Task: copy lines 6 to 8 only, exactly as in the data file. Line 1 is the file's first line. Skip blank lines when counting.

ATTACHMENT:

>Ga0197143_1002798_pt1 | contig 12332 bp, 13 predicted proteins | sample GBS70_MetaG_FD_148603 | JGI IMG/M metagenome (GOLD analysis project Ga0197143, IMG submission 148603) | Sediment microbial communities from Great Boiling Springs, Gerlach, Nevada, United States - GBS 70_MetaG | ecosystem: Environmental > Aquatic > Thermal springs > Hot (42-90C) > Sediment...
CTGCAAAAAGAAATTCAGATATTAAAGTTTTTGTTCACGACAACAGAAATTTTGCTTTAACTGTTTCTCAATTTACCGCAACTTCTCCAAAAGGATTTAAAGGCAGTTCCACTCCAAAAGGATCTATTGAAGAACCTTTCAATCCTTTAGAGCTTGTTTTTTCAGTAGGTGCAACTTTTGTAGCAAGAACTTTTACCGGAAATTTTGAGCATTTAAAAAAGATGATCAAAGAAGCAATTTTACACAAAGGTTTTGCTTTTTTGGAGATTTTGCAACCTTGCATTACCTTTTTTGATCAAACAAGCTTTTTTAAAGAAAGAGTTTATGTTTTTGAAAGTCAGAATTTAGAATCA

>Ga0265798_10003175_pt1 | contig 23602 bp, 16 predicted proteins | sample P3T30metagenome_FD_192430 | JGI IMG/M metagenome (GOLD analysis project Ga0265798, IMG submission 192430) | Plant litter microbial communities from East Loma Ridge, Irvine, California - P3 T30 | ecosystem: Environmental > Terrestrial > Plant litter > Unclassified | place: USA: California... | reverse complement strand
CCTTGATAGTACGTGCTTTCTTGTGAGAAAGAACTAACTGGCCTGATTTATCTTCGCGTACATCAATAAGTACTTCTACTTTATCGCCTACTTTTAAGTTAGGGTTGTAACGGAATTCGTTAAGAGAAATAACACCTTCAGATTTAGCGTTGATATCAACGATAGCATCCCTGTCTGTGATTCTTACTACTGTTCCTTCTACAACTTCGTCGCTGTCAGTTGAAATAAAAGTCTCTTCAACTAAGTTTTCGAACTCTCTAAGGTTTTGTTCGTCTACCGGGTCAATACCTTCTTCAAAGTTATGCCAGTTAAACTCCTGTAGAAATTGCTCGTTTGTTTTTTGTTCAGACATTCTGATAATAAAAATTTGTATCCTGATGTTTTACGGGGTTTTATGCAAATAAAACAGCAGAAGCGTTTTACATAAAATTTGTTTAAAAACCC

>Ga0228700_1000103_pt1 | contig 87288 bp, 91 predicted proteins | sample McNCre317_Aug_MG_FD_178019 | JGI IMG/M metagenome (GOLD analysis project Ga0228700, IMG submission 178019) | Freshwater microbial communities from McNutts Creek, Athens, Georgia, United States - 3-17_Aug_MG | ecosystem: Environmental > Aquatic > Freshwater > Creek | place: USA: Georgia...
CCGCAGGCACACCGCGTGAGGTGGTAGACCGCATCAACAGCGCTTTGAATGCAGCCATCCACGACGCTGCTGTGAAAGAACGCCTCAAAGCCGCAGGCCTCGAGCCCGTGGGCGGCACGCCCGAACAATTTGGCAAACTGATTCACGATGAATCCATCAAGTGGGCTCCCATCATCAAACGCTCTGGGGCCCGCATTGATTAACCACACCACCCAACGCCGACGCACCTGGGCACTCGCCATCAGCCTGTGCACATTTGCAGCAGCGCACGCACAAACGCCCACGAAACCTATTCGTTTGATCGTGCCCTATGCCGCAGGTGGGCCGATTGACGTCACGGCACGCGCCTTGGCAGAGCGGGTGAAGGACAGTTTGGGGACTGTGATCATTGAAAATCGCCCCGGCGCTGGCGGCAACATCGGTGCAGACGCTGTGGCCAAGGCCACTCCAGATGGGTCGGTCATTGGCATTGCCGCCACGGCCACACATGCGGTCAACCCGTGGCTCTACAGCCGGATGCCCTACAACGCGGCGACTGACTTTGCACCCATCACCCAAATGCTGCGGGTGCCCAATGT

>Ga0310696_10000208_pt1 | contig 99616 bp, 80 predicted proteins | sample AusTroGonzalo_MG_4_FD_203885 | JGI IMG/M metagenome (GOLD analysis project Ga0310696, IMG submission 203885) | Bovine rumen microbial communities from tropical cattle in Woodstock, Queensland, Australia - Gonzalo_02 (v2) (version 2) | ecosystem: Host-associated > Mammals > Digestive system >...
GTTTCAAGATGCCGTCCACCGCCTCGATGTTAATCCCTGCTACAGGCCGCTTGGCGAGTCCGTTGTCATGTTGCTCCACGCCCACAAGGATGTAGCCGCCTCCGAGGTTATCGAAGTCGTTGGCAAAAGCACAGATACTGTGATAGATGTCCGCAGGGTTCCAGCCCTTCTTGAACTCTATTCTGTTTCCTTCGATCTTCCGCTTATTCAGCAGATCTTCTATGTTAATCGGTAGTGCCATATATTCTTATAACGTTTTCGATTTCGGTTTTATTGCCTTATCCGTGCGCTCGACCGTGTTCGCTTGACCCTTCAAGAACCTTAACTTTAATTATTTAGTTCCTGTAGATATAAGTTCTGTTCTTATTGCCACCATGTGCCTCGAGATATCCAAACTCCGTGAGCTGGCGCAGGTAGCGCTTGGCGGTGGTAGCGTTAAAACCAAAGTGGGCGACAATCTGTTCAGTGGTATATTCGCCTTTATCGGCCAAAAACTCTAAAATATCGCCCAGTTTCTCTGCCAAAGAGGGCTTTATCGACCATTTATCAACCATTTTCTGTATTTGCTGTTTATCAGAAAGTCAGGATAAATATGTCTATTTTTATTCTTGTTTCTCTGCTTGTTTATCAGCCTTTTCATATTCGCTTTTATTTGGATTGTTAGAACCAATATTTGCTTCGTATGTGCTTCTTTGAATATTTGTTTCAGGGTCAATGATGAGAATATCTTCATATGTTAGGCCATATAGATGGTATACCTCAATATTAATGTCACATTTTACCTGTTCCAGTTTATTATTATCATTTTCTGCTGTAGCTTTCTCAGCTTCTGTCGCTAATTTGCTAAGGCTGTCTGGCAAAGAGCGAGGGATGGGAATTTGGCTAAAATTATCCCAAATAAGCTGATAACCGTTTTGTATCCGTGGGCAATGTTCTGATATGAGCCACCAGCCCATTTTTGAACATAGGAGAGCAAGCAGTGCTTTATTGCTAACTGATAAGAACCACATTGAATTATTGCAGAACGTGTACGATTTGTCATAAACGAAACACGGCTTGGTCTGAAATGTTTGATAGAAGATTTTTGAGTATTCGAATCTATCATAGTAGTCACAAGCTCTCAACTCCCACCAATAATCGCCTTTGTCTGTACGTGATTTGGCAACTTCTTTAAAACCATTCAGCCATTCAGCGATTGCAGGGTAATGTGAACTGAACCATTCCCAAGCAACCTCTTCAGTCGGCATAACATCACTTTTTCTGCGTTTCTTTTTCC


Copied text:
CCGCAGGCACACCGCGTGAGGTGGTAGACCGCATCAACAGCGCTTTGAATGCAGCCATCCACGACGCTGCTGTGAAAGAACGCCTCAAAGCCGCAGGCCTCGAGCCCGTGGGCGGCACGCCCGAACAATTTGGCAAACTGATTCACGATGAATCCATCAAGTGGGCTCCCATCATCAAACGCTCTGGGGCCCGCATTGATTAACCACACCACCCAACGCCGACGCACCTGGGCACTCGCCATCAGCCTGTGCACATTTGCAGCAGCGCACGCACAAACGCCCACGAAACCTATTCGTTTGATCGTGCCCTATGCCGCAGGTGGGCCGATTGACGTCACGGCACGCGCCTTGGCAGAGCGGGTGAAGGACAGTTTGGGGACTGTGATCATTGAAAATCGCCCCGGCGCTGGCGGCAACATCGGTGCAGACGCTGTGGCCAAGGCCACTCCAGATGGGTCGGTCATTGGCATTGCCGCCACGGCCACACATGCGGTCAACCCGTGGCTCTACAGCCGGATGCCCTACAACGCGGCGACTGACTTTGCACCCATCACCCAAATGCTGCGGGTGCCCAATGT

>Ga0310696_10000208_pt1 | contig 99616 bp, 80 predicted proteins | sample AusTroGonzalo_MG_4_FD_203885 | JGI IMG/M metagenome (GOLD analysis project Ga0310696, IMG submission 203885) | Bovine rumen microbial communities from tropical cattle in Woodstock, Queensland, Australia - Gonzalo_02 (v2) (version 2) | ecosystem: Host-associated > Mammals > Digestive system >...
GTTTCAAGATGCCGTCCACCGCCTCGATGTTAATCCCTGCTACAGGCCGCTTGGCGAGTCCGTTGTCATGTTGCTCCACGCCCACAAGGATGTAGCCGCCTCCGAGGTTATCGAAGTCGTTGGCAAAAGCACAGATACTGTGATAGATGTCCGCAGGGTTCCAGCCCTTCTTGAACTCTATTCTGTTTCCTTCGATCTTCCGCTTATTCAGCAGATCTTCTATGTTAATCGGTAGTGCCATATATTCTTATAACGTTTTCGATTTCGGTTTTATTGCCTTATCCGTGCGCTCGACCGTGTTCGCTTGACCCTTCAAGAACCTTAACTTTAATTATTTAGTTCCTGTAGATATAAGTTCTGTTCTTATTGCCACCATGTGCCTCGAGATATCCAAACTCCGTGAGCTGGCGCAGGTAGCGCTTGGCGGTGGTAGCGTTAAAACCAAAGTGGGCGACAATCTGTTCAGTGGTATATTCGCCTTTATCGGCCAAAAACTCTAAAATATCGCCCAGTTTCTCTGCCAAAGAGGGCTTTATCGACCATTTATCAACCATTTTCTGTATTTGCTGTTTATCAGAAAGTCAGGATAAATATGTCTATTTTTATTCTTGTTTCTCTGCTTGTTTATCAGCCTTTTCATATTCGCTTTTATTTGGATTGTTAGAACCAATATTTGCTTCGTATGTGCTTCTTTGAATATTTGTTTCAGGGTCAATGATGAGAATATCTTCATATGTTAGGCCATATAGATGGTATACCTCAATATTAATGTCACATTTTACCTGTTCCAGTTTATTATTATCATTTTCTGCTGTAGCTTTCTCAGCTTCTGTCGCTAATTTGCTAAGGCTGTCTGGCAAAGAGCGAGGGATGGGAATTTGGCTAAAATTATCCCAAATAAGCTGATAACCGTTTTGTATCCGTGGGCAATGTTCTGATATGAGCCACCAGCCCATTTTTGAACATAGGAGAGCAAGCAGTGCTTTATTGCTAACTGATAAGAACCACATTGAATTATTGCAGAACGTGTACGATTTGTCATAAACGAAACACGGCTTGGTCTGAAATGTTTGATAGAAGATTTTTGAGTATTCGAATCTATCATAGTAGTCACAAGCTCTCAACTCCCACCAATAATCGCCTTTGTCTGTACGTGATTTGGCAACTTCTTTAAAACCATTCAGCCATTCAGCGATTGCAGGGTAATGTGAACTGAACCATTCCCAAGCAACCTCTTCAGTCGGCATAACATCACTTTTTCTGCGTTTCTTTTTCC